Toxicity was greater in patients who were receiving capecitabine. Although there was more [instances of] neutropenia and arthralgias in the hormone combination arm, there was more nausea, diarrhea, and of course, hand-foot syndrome in those receiving capecitabine – toxicities that have a greater impact on quality of life in general. I think this is a really intriguing study, which further validates the value of using hormone therapy combined with CDK4/6 inhibitors even in younger women before giving chemotherapy.
The other presentation of interest focusing on hormone receptor-positive disease, was an interesting study evaluating an AKT inhibitor called capivasertib. The FAKTION trial enrolled patients with metastatic disease progression on an aromatase inhibitor,8 who were then randomized to receive fulvestrant with either capivasertib or placebo. Patients were not required to have tumor mutations in the PI3K/AKT/PTEN pathway in order to be eligible.
In addition to progression on a prior AI, patients were allowed to have had one line of chemotherapy for metastatic breast cancer as well. These patients were not required to have had a CDK4/6 inhibitor, which always makes the results a little bit more difficult to interpret. Capivasertib is given on a 4 days on, 3 days off schedule, and like other AKT inhibitors, primarily cause gastrointestinal toxicity. Patients had received prior endocrine therapy; most of them had 1 line, some 2 or more lines. Activation of the PI3KCA pathway was seen in about 40% of patients, as expected. Treatment with capivasertib was associated with a marked and significant improvement in progression-free survival in this study including 140 patients — 4.8 months on fulvestrant plus placebo, 10.3 months with fulvestrant plus capivasertib — and the response rate was much higher. Improvement in PFS was seen regardless of activation of the PIK3CA/AKT/PTEN pathway, although the numbers become very small.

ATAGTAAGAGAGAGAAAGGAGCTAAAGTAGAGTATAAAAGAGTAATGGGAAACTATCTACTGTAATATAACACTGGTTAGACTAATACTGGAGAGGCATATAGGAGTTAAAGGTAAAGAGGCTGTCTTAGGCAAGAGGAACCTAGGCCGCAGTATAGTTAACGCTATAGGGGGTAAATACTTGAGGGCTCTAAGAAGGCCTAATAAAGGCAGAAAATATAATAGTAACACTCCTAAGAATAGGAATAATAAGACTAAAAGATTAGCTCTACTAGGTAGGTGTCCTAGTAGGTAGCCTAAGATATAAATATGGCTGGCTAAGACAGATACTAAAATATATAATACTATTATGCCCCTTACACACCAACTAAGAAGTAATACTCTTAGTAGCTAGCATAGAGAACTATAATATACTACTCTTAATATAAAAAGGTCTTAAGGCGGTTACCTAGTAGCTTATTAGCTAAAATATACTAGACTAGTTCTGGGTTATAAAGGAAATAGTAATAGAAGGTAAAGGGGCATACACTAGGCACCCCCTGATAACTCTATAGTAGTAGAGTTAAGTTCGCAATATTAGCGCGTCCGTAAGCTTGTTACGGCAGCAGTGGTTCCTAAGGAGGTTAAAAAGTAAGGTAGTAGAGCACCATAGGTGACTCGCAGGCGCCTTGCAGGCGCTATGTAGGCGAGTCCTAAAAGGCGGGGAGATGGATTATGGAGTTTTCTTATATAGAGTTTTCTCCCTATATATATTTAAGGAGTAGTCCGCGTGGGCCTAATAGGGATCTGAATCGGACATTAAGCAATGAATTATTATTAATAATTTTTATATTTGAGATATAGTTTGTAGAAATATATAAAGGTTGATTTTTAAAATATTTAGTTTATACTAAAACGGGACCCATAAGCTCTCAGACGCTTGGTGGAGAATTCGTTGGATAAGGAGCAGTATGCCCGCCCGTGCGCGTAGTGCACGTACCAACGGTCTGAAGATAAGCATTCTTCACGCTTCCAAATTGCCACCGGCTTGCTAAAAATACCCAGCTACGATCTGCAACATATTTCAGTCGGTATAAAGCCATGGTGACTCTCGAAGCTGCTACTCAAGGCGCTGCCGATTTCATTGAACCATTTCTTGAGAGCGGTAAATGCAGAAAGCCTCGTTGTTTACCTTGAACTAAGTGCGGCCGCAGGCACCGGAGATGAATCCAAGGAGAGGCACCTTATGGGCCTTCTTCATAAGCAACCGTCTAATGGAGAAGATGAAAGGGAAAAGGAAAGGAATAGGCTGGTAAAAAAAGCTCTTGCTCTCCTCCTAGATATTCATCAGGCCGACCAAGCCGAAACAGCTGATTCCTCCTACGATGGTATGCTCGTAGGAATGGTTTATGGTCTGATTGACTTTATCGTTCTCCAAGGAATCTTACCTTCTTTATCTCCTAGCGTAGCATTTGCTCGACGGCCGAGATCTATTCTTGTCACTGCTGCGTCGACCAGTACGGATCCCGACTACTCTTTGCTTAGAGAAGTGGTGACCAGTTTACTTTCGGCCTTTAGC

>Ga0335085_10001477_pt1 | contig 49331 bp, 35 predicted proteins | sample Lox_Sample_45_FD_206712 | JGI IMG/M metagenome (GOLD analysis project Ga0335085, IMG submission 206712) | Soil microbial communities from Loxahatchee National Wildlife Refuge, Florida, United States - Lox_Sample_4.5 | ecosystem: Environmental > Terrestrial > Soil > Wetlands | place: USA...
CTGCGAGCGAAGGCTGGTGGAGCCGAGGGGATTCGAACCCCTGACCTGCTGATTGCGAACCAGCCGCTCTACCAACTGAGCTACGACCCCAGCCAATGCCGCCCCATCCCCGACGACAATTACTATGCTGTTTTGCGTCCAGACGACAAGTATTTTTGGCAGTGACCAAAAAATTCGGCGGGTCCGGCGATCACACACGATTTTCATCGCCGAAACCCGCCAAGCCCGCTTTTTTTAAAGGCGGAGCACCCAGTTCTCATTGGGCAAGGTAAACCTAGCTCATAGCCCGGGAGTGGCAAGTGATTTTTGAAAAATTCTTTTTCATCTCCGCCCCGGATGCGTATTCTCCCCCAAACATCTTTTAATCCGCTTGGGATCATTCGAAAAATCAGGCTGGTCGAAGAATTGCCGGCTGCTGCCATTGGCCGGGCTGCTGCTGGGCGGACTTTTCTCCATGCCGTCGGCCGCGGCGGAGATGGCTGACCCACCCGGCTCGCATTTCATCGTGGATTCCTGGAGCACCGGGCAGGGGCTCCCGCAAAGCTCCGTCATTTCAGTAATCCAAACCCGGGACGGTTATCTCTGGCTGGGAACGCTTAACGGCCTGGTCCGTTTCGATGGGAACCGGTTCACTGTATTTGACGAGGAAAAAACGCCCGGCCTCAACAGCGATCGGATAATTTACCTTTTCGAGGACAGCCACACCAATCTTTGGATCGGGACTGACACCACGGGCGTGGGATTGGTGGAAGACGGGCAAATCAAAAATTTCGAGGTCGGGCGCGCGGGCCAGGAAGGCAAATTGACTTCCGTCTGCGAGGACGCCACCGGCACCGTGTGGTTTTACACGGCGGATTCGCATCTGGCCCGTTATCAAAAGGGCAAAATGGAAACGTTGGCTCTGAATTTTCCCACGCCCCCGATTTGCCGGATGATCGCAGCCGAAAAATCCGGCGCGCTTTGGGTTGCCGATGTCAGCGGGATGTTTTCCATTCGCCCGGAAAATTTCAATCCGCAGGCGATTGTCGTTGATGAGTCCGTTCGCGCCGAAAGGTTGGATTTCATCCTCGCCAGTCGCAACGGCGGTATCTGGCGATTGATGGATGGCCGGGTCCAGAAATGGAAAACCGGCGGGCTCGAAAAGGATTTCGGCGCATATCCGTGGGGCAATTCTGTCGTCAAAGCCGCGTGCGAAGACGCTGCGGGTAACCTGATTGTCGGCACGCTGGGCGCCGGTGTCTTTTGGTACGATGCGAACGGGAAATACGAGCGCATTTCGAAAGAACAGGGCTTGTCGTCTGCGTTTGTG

In the capivasertib arm, 39% of patients required dose reductions because of toxicity, including diarrhea, rash, hyperglycemia, and low-grade infection, and 12% discontinued due to toxicity, so this is an important issue to monitor with capivasertib. The authors did not report how many patients had prior treatment with CDK4/6 inhibitors; [it was] probably very few given the timeline of the study.
These are very interesting data; capivasertib will be tested in a larger phase 3 trial in hormone receptor-positive disease. Of interest, there is a hormone receptor-positive arm of a trial that combines the AKT inhibitor ipatasertib with docetaxel versus placebo plus docetaxel in the first-line chemotherapy setting, so this is clearly an emerging area of great interest, particularly given the activity regardless of activation of the targeted pathway.